Trump abused vacancy laws to install cronies without Senate approval throughout his presidency, drawing complaints from nerds like me and shrugs from most of the public. Americans don’t care about procedural niceties, even when the chicanery involved is so gross that GAO has to an issue a ruling that the head of Homeland Security has been acting illegally because he was never lawfully installed in the job. I’ve got a feeling, though, that conservatives are about to rediscover that the Senate’s advice and consent is crucial to the legitimacy of top presidential appointments. That’s because progressives have been watching Trump abuse his power to appoint “acting” secretaries and are eager for President Biden to abuse it too — in their favor this time, of course.

“There’s no need to heed to McConnell’s demands to install corporatists,” said David Segal, who runs the group Demand Progress and has been leading the progressive effort to influence the Biden transition process. “He’s got to [appoint liberal Cabinet members] If he’s got any chance to attack the crises before us and stave off total democratic collapse in the midterms.”…

In other words, these groups argue, picking the types of people who usually have power in Washington ― and could perhaps get McConnell’s approval ― will be a bad idea.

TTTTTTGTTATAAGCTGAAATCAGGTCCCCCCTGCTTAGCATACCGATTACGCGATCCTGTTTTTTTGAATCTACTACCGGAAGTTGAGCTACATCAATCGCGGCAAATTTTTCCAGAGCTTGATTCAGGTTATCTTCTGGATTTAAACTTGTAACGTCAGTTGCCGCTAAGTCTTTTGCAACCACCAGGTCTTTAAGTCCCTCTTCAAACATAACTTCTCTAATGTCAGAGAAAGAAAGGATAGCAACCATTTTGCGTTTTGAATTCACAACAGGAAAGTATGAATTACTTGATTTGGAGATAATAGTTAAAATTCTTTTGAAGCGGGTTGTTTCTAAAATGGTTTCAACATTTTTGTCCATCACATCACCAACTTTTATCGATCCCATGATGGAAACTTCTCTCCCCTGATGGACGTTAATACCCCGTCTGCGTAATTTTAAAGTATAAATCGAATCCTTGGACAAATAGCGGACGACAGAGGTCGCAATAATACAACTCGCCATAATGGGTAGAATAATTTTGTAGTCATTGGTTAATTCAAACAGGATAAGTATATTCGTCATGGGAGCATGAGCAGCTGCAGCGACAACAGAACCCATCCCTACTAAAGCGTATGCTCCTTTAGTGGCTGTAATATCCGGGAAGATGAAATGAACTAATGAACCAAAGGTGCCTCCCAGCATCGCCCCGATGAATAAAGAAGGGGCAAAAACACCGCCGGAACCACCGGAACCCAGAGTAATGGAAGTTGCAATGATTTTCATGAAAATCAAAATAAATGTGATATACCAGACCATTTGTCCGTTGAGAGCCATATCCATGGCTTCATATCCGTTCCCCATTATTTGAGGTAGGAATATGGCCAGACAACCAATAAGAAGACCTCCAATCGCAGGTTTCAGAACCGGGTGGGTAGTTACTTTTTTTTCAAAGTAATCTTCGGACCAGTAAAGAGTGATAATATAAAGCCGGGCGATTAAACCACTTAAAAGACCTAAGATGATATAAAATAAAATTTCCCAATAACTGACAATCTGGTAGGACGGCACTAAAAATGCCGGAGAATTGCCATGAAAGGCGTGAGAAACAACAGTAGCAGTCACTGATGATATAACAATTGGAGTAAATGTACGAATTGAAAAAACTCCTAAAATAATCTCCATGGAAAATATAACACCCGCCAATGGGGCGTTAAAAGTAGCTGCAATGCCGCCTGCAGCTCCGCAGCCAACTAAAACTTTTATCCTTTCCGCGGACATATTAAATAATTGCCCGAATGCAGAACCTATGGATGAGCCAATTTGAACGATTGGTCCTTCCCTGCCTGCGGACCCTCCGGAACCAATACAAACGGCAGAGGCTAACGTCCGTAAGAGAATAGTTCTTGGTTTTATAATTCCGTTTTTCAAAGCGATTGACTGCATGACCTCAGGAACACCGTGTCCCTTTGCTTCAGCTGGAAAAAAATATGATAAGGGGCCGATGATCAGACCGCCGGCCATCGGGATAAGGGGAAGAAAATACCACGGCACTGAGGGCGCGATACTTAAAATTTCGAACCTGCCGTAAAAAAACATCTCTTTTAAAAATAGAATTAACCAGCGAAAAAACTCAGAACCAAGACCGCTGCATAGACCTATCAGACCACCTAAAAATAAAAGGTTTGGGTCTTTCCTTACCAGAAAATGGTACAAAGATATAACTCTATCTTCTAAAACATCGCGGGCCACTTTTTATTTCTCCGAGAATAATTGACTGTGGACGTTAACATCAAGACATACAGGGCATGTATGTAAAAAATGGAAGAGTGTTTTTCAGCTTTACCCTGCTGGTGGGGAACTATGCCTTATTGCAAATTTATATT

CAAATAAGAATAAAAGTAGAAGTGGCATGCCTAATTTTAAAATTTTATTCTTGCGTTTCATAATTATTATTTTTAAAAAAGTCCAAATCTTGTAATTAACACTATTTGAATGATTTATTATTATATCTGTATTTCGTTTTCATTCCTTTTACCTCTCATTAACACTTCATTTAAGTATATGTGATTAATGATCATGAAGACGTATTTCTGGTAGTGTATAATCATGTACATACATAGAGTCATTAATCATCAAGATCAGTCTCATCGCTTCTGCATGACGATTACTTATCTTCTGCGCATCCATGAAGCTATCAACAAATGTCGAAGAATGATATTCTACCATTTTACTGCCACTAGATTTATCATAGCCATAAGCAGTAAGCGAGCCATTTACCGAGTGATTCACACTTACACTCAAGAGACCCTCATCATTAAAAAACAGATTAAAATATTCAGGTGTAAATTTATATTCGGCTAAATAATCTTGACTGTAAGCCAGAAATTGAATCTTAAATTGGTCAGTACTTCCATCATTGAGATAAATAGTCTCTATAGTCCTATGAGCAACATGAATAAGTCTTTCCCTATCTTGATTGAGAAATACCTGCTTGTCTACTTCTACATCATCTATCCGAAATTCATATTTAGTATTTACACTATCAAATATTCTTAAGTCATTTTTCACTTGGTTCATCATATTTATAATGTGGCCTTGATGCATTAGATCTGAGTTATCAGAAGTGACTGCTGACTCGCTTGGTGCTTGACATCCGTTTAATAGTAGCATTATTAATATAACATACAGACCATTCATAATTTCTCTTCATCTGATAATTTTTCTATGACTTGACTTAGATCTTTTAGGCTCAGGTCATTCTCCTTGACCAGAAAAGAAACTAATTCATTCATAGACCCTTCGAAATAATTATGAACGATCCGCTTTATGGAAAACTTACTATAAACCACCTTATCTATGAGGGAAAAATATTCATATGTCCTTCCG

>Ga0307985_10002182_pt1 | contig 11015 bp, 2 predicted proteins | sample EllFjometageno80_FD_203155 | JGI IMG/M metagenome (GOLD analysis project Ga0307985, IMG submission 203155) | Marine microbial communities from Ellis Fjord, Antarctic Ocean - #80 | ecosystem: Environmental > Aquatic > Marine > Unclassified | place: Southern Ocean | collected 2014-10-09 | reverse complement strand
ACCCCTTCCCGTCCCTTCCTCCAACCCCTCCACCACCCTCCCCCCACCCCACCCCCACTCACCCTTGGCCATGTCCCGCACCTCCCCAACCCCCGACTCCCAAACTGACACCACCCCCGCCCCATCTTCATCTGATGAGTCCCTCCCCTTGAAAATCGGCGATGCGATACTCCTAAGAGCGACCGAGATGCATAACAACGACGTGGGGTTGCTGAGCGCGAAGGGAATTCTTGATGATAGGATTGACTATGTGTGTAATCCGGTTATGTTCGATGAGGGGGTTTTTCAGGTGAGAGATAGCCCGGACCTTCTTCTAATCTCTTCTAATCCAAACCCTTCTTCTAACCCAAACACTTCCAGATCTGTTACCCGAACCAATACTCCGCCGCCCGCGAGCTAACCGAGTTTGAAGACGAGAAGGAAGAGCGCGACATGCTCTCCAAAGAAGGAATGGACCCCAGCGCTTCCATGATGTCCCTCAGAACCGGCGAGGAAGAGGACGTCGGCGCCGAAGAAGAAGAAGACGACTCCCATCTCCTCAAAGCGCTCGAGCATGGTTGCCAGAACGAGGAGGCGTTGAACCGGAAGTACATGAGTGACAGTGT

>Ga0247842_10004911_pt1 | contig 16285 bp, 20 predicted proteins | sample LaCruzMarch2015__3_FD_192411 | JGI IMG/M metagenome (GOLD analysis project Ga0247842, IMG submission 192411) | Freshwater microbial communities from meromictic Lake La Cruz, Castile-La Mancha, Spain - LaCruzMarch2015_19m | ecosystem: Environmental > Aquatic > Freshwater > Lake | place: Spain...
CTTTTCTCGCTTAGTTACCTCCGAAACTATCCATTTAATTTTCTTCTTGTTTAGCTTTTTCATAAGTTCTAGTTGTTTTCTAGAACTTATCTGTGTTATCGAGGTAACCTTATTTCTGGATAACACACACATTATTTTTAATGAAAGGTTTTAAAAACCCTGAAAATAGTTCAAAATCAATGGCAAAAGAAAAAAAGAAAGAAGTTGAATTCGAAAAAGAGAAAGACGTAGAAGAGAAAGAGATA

Trump has relied heavily on acting secretaries to run the administration, including for high-profile positions like for the Office of Management and Budget director, the director of national intelligence as well as the head of the Department of Homeland Security, which has not had an official head since early 2019.

Installing these temporary picks through the Vacancy Act is limited. They can serve for only 210 days once the position becomes open, although it can be extended if the president nominates someone to be the permanent secretary.

We might not get Elizabeth Warren at Treasury or Bernie Sanders at Labor for the entirety of Biden’s term, but he can install them for seven months. Or, actually, maybe he *will* keep them on for his entire term as acting secretaries. Chad Wolf has been the acting head of DHS for 361 days now, after all, much longer than the statute allows. Our garbage Senate refused to force Trump to abide by the law in Wolf’s case. Now Biden and the left can claim that turnabout is fair play. That would be inconsistent with Biden’s “return to norms” message, but righties won’t be able to complain beyond noting that point. We let Trump cut the Senate out of the picture on appointments. Now Democrats may exploit the precedent.